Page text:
Season 2 of FOX’s The Exorcist had something to prove, maybe even more so than its much better-than-expected first season that seemingly did the impossible: deliver an impressive television series that wasn’t just adapted from the enduringly popular film of the same name; it was a direct continuation of that story. But while the first season had the element of surprise, coupled with lowered expectations and maybe even a little animosity from diehard horror fans, season 2 had to contend with the bar having been raised. The jig was up, so to speak. The Exorcist had proven itself as more than just an attempt to cash in on a piece of established IP; it was a well-written, entertaining show with a pair of stellar leads in Ben Daniels and Alfonso Herrera that pushed the mythology of the original film in interesting directions.
As such, the second season couldn’t get by merely on the goodwill brought to the series by the efforts of the first. The response, then, was for series creator Jeremy Slater to first line up an impressive supporting cast that included the always stellar John Cho, Brianna Hildebrand, Alicia Witt, and Li Jun Li, and to take his two wayward exorcists out of their comfort zone (as much as there is such a thing). That meant turning the first leg of their continuing journey into a road trip of sorts, one that eventually settled down, and when it did, developed into an effective haunted house story that combined a spooky atmosphere — made spookier by the isolation of the Pacific Northwest island that was its primary setting — with the now familiar elements of a story about demonic possession. The result was a strong season that delivered on the theme of family in some powerful and, as the finale demonstrated, devastating ways.
After last week’s ‘Ritual & Repetition’ set up the season’s endgame with a series of bloody murders and by putting Verity and Rose directly in the path of the possessed Andy, ‘Unworthy’ had its work cut out for it -- namely, how could it reconcile the things Andy had done while controlled by an unholy presence? The answer, it turned out, was not an easy one, as the finale didn’t let anyone off the hook, least of all the guy who’d fallen prey to a rather vicious fiend with a penchant for turning fathers into tools for wiping out entire families.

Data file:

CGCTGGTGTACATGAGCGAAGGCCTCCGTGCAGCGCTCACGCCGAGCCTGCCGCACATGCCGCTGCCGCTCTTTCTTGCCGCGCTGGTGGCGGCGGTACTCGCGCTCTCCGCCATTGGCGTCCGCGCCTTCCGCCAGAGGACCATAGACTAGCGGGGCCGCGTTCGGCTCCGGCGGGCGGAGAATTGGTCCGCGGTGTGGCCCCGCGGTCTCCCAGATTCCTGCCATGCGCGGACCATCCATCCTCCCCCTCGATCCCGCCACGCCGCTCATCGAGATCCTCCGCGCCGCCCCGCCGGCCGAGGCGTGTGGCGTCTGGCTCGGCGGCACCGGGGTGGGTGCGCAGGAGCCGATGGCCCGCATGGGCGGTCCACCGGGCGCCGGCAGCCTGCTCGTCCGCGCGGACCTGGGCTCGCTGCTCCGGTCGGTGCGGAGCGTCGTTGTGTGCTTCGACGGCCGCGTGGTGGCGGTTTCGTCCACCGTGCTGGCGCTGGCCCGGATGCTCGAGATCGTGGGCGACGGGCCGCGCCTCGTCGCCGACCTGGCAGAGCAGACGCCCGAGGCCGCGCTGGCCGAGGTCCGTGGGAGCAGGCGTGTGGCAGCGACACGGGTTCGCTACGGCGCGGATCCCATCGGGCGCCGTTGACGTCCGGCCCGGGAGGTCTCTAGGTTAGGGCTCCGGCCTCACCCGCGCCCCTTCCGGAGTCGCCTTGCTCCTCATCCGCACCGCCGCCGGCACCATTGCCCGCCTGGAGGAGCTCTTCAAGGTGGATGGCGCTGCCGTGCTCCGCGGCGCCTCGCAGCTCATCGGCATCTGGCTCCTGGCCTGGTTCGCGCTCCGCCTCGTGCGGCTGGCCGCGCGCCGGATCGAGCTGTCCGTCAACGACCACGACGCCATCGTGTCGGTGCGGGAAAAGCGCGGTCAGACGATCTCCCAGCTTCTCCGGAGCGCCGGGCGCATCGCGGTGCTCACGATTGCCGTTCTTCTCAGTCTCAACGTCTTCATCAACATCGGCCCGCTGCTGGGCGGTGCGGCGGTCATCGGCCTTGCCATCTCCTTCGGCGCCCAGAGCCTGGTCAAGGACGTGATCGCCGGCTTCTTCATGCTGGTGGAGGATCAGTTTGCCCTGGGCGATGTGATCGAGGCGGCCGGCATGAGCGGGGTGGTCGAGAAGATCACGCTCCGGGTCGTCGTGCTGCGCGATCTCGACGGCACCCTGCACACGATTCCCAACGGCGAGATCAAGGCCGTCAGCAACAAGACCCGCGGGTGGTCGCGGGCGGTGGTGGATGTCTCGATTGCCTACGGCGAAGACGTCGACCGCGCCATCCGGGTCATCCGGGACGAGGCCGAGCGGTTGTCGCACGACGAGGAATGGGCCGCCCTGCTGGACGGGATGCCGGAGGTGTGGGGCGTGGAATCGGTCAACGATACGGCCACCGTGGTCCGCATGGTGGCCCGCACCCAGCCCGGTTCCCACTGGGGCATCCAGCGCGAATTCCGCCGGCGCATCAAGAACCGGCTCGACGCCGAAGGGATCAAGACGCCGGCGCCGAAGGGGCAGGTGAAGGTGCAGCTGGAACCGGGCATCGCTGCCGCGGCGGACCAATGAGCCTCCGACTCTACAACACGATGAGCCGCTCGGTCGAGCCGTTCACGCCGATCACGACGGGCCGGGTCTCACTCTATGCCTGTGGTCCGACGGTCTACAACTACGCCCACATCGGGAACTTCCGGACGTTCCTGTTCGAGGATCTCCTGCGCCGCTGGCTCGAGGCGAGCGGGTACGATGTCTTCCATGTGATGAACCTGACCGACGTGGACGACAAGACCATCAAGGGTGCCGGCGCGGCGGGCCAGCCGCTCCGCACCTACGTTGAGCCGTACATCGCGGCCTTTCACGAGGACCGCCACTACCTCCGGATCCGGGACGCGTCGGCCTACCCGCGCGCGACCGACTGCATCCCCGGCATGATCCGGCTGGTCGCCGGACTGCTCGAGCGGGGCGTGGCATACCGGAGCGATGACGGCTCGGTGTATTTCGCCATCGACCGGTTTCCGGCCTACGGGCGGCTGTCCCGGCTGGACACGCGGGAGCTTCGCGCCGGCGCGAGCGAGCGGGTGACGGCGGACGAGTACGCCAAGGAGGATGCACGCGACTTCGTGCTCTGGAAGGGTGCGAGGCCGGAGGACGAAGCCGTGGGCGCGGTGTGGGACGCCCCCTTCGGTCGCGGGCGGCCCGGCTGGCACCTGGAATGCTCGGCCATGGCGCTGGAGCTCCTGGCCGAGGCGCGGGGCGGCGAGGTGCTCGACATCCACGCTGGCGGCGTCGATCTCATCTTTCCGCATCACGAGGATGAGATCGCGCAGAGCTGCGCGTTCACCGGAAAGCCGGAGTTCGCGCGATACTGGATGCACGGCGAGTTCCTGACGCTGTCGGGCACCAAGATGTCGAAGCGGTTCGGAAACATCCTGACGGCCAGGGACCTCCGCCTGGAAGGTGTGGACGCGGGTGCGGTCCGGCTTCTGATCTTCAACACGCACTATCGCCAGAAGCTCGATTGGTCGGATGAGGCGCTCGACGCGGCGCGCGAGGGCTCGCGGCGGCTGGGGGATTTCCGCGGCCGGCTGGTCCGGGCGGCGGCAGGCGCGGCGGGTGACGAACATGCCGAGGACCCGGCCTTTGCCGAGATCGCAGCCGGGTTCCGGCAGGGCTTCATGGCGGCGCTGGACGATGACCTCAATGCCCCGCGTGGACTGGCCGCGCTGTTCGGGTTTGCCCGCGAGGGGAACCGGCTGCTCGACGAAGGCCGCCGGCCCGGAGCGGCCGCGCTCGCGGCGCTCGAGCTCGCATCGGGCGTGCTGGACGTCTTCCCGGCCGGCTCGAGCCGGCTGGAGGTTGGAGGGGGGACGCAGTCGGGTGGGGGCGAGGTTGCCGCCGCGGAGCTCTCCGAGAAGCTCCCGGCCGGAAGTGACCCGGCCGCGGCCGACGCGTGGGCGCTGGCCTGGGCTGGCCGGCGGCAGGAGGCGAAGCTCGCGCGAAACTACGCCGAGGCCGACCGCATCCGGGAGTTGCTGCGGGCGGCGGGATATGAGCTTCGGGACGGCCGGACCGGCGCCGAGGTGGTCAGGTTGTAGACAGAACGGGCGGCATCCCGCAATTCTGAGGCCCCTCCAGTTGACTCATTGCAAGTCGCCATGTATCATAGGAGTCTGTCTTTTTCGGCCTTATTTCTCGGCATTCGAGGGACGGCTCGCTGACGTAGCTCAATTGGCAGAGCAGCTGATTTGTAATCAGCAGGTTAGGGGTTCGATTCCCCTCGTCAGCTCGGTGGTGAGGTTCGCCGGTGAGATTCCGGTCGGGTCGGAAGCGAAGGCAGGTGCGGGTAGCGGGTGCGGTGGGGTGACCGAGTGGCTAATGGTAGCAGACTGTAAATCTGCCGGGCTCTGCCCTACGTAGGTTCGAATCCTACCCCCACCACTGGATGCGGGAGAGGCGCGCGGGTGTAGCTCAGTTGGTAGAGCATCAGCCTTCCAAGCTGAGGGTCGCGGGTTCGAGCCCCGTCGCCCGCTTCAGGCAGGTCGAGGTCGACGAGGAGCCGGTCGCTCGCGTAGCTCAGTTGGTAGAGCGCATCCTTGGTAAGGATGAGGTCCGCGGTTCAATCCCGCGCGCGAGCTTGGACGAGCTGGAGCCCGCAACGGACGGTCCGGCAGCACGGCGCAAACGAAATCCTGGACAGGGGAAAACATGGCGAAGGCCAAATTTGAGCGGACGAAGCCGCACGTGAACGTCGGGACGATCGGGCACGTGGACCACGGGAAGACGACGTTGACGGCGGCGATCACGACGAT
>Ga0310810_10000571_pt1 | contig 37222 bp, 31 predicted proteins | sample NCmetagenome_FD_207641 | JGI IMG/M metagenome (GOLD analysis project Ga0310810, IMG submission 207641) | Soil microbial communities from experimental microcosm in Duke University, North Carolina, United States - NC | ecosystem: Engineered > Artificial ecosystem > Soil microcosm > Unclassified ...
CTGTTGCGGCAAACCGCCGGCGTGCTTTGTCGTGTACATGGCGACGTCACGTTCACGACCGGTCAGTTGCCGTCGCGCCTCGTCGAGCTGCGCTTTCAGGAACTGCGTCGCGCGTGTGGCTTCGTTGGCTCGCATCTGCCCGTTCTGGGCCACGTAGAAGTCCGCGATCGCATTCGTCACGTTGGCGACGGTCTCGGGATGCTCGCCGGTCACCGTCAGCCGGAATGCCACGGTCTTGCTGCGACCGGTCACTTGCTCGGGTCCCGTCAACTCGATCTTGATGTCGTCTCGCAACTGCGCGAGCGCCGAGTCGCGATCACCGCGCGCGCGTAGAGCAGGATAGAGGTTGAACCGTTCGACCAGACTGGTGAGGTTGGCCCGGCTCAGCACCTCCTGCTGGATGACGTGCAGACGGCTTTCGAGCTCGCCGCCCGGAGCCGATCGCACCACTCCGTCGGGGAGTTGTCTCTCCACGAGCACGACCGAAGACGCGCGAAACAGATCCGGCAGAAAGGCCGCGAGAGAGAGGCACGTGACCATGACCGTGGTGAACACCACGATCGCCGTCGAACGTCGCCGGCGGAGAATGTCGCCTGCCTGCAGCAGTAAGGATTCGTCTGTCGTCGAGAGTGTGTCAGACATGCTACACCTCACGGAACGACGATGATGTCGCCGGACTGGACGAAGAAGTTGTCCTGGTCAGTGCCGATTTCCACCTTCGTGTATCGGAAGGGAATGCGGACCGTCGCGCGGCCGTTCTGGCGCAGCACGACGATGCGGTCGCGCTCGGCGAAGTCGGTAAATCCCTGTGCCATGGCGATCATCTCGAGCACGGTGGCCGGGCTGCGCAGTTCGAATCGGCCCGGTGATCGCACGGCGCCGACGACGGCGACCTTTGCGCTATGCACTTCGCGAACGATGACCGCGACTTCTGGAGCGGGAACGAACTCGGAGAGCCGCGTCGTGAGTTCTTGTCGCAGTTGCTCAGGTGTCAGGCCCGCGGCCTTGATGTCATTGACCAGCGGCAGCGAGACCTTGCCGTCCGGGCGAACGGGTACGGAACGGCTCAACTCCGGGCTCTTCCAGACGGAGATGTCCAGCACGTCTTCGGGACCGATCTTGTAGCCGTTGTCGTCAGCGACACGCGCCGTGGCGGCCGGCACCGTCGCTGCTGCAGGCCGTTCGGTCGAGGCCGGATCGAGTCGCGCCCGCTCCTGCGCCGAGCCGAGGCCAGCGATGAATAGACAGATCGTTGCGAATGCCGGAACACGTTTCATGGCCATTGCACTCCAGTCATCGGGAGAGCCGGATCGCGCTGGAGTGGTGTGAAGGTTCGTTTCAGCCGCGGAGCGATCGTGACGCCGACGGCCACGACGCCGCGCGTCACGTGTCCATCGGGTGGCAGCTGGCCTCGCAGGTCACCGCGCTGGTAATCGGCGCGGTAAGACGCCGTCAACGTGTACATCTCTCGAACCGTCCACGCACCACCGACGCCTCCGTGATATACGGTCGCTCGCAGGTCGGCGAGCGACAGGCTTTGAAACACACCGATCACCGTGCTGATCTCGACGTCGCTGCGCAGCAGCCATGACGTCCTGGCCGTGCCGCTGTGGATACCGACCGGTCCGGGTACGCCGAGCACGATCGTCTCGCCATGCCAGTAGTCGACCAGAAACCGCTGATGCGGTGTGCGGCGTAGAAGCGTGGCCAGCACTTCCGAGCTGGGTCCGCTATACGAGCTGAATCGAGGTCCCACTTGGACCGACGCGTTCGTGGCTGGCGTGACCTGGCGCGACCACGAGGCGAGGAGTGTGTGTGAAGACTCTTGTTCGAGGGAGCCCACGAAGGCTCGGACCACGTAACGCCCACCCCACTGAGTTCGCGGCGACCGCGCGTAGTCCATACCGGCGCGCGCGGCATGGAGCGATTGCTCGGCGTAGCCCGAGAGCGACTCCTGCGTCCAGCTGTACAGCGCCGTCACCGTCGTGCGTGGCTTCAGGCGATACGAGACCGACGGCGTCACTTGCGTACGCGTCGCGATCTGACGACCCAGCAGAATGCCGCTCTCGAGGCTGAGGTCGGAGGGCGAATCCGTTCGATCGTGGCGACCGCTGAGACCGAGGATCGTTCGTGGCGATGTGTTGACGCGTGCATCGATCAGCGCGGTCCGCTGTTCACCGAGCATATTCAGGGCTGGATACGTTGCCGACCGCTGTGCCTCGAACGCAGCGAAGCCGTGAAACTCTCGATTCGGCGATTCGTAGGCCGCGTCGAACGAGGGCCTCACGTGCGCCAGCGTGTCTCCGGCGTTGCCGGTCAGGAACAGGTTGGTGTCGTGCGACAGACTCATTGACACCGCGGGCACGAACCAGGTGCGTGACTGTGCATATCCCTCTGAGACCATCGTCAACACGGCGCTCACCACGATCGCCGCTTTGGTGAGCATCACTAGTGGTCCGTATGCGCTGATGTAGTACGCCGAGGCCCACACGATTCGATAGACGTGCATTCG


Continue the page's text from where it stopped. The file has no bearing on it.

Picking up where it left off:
In the end, Andy couldn’t be saved. The failure of Marcus and Tomas, and even of Mouse (Zuleikha Robinson) — though given her hardline stance on dealing with the exigency of their situation, her failure may be more one of ideology — to successfully exorcise the demon infesting his body and mind is a far cry from their encounter with the evil spirit plaguing the Rance family. Though Geena Davis’s Regan was left physically broken from the experience, her spirit (and life) was intact. With that under their belts, it made sense that Marcus and Tomas would venture out into the wild, combating evil wherever they encountered it, all while the great conspiracy within the Catholic Church was building in the background. Here, though, victory doesn’t come so easily. Instead it does so only with a great cost, too great it turns out, as Marcus calls it quits after taking Andy’s life to save Tomas (and, to be fair, eliminate the demon).